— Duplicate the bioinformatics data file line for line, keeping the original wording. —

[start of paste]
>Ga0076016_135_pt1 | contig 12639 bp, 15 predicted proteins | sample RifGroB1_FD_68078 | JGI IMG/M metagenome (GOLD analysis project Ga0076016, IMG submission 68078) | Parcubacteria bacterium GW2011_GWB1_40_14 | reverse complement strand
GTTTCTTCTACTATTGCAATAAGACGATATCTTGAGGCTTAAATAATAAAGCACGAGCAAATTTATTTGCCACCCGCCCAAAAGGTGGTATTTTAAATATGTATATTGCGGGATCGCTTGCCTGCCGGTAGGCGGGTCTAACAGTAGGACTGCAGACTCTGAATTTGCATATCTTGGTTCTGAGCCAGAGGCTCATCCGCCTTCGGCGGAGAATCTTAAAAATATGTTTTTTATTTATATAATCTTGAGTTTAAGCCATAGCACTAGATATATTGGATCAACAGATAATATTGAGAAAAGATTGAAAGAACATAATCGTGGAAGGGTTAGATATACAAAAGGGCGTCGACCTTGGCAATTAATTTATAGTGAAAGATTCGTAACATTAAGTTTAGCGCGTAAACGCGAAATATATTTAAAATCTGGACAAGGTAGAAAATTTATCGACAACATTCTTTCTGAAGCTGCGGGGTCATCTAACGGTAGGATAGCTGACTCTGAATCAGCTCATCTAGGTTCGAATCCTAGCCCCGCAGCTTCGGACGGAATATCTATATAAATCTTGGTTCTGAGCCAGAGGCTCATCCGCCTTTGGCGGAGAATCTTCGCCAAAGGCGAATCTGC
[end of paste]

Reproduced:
>Ga0076016_135_pt1 | contig 12639 bp, 15 predicted proteins | sample RifGroB1_FD_68078 | JGI IMG/M metagenome (GOLD analysis project Ga0076016, IMG submission 68078) | Parcubacteria bacterium GW2011_GWB1_40_14 | reverse complement strand
GTTTCTTCTACTATTGCAATAAGACGATATCTTGAGGCTTAAATAATAAAGCACGAGCAAATTTATTTGCCACCCGCCCAAAAGGTGGTATTTTAAATATGTATATTGCGGGATCGCTTGCCTGCCGGTAGGCGGGTCTAACAGTAGGACTGCAGACTCTGAATTTGCATATCTTGGTTCTGAGCCAGAGGCTCATCCGCCTTCGGCGGAGAATCTTAAAAATATGTTTTTTATTTATATAATCTTGAGTTTAAGCCATAGCACTAGATATATTGGATCAACAGATAATATTGAGAAAAGATTGAAAGAACATAATCGTGGAAGGGTTAGATATACAAAAGGGCGTCGACCTTGGCAATTAATTTATAGTGAAAGATTCGTAACATTAAGTTTAGCGCGTAAACGCGAAATATATTTAAAATCTGGACAAGGTAGAAAATTTATCGACAACATTCTTTCTGAAGCTGCGGGGTCATCTAACGGTAGGATAGCTGACTCTGAATCAGCTCATCTAGGTTCGAATCCTAGCCCCGCAGCTTCGGACGGAATATCTATATAAATCTTGGTTCTGAGCCAGAGGCTCATCCGCCTTTGGCGGAGAATCTTCGCCAAAGGCGAATCTGC